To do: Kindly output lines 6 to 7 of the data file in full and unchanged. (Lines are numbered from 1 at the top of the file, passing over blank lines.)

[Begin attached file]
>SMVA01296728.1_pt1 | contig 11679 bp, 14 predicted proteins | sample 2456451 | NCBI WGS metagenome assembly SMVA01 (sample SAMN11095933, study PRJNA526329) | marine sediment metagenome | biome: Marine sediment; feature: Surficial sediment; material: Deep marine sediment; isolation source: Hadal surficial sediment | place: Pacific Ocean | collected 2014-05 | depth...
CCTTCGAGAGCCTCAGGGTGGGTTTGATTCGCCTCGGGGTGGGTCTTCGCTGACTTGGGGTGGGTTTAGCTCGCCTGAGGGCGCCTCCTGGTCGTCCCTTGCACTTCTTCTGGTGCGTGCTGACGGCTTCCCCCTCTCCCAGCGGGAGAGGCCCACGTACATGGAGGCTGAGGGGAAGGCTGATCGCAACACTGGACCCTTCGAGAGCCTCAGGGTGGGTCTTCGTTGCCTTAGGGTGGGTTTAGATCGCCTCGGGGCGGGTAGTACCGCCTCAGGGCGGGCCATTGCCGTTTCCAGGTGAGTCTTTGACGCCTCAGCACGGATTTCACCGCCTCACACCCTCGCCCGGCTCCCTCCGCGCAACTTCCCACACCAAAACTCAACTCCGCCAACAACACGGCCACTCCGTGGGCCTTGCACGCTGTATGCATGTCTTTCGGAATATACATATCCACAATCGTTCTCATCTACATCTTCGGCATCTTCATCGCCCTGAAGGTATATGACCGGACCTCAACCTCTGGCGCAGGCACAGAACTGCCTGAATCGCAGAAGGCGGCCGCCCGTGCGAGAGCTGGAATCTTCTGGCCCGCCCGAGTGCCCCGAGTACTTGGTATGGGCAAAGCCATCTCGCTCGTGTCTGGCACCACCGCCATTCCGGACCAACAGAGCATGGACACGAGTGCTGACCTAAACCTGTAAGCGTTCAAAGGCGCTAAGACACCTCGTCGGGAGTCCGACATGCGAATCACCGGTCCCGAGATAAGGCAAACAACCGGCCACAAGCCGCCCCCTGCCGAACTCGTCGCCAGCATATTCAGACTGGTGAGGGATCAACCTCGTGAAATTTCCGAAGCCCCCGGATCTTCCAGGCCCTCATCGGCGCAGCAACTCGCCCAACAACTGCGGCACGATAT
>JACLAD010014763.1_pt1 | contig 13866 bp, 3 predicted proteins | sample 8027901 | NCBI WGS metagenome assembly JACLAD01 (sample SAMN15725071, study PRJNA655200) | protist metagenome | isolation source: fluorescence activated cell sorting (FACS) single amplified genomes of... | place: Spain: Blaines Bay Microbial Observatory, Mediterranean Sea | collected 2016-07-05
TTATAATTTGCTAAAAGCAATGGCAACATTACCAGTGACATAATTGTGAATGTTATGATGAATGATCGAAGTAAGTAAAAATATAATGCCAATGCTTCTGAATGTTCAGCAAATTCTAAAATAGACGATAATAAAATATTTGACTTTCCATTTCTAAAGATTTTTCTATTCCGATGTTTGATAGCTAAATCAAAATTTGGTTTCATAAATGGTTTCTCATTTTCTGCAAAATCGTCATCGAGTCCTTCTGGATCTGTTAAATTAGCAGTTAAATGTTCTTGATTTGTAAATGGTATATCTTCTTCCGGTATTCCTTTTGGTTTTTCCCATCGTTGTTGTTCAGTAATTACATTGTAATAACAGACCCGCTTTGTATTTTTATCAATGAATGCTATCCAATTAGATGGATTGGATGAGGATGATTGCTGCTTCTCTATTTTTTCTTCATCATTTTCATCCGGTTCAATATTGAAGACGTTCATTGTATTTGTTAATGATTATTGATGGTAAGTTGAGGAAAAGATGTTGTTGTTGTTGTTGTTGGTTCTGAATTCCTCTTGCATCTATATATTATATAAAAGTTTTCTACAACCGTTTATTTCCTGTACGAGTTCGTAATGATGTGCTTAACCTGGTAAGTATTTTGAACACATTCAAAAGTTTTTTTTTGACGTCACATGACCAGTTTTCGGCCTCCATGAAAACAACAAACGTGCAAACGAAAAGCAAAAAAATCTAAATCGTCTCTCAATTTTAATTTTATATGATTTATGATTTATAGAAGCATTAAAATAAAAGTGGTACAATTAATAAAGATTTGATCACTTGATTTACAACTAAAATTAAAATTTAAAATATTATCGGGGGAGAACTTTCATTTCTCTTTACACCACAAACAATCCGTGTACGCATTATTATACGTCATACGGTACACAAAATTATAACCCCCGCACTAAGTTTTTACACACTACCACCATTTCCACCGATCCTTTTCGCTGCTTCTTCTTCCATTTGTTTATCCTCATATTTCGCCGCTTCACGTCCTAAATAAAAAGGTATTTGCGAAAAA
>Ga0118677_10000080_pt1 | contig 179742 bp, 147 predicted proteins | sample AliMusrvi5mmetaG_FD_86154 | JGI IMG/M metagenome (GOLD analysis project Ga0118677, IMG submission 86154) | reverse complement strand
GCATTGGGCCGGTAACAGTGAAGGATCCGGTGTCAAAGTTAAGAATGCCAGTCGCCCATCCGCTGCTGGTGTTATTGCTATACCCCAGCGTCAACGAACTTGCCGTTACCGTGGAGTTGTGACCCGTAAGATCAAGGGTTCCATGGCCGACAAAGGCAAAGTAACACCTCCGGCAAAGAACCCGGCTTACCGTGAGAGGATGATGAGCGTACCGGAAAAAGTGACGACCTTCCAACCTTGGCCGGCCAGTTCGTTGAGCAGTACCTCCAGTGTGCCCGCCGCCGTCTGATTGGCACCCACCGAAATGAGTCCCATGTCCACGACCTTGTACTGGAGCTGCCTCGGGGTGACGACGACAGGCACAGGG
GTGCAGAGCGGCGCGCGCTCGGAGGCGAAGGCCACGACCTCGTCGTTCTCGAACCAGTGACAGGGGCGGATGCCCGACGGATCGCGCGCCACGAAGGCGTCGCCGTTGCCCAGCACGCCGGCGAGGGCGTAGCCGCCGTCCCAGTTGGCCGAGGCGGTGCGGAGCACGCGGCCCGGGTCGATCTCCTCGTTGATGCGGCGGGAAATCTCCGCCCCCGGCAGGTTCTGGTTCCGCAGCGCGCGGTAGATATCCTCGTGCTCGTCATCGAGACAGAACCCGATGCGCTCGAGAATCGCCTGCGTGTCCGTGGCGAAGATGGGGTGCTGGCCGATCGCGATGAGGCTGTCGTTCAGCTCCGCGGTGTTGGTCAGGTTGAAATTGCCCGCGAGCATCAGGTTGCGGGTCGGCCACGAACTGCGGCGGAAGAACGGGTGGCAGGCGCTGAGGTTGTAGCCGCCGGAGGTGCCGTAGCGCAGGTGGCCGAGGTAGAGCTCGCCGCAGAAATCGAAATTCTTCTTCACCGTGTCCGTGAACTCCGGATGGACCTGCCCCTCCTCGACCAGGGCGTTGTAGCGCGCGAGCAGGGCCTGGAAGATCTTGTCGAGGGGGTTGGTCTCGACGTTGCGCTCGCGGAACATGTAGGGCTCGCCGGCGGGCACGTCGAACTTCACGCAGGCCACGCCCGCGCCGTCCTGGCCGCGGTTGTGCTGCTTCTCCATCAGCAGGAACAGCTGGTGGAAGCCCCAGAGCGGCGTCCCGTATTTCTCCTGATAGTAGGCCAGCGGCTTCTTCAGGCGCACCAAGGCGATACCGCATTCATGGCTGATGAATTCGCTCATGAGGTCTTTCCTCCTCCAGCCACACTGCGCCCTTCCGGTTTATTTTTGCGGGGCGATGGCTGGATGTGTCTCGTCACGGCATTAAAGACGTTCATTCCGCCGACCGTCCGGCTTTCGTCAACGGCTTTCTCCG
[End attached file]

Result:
GCATTGGGCCGGTAACAGTGAAGGATCCGGTGTCAAAGTTAAGAATGCCAGTCGCCCATCCGCTGCTGGTGTTATTGCTATACCCCAGCGTCAACGAACTTGCCGTTACCGTGGAGTTGTGACCCGTAAGATCAAGGGTTCCATGGCCGACAAAGGCAAAGTAACACCTCCGGCAAAGAACCCGGCTTACCGTGAGAGGATGATGAGCGTACCGGAAAAAGTGACGACCTTCCAACCTTGGCCGGCCAGTTCGTTGAGCAGTACCTCCAGTGTGCCCGCCGCCGTCTGATTGGCACCCACCGAAATGAGTCCCATGTCCACGACCTTGTACTGGAGCTGCCTCGGGGTGACGACGACAGGCACAGGG
GTGCAGAGCGGCGCGCGCTCGGAGGCGAAGGCCACGACCTCGTCGTTCTCGAACCAGTGACAGGGGCGGATGCCCGACGGATCGCGCGCCACGAAGGCGTCGCCGTTGCCCAGCACGCCGGCGAGGGCGTAGCCGCCGTCCCAGTTGGCCGAGGCGGTGCGGAGCACGCGGCCCGGGTCGATCTCCTCGTTGATGCGGCGGGAAATCTCCGCCCCCGGCAGGTTCTGGTTCCGCAGCGCGCGGTAGATATCCTCGTGCTCGTCATCGAGACAGAACCCGATGCGCTCGAGAATCGCCTGCGTGTCCGTGGCGAAGATGGGGTGCTGGCCGATCGCGATGAGGCTGTCGTTCAGCTCCGCGGTGTTGGTCAGGTTGAAATTGCCCGCGAGCATCAGGTTGCGGGTCGGCCACGAACTGCGGCGGAAGAACGGGTGGCAGGCGCTGAGGTTGTAGCCGCCGGAGGTGCCGTAGCGCAGGTGGCCGAGGTAGAGCTCGCCGCAGAAATCGAAATTCTTCTTCACCGTGTCCGTGAACTCCGGATGGACCTGCCCCTCCTCGACCAGGGCGTTGTAGCGCGCGAGCAGGGCCTGGAAGATCTTGTCGAGGGGGTTGGTCTCGACGTTGCGCTCGCGGAACATGTAGGGCTCGCCGGCGGGCACGTCGAACTTCACGCAGGCCACGCCCGCGCCGTCCTGGCCGCGGTTGTGCTGCTTCTCCATCAGCAGGAACAGCTGGTGGAAGCCCCAGAGCGGCGTCCCGTATTTCTCCTGATAGTAGGCCAGCGGCTTCTTCAGGCGCACCAAGGCGATACCGCATTCATGGCTGATGAATTCGCTCATGAGGTCTTTCCTCCTCCAGCCACACTGCGCCCTTCCGGTTTATTTTTGCGGGGCGATGGCTGGATGTGTCTCGTCACGGCATTAAAGACGTTCATTCCGCCGACCGTCCGGCTTTCGTCAACGGCTTTCTCCG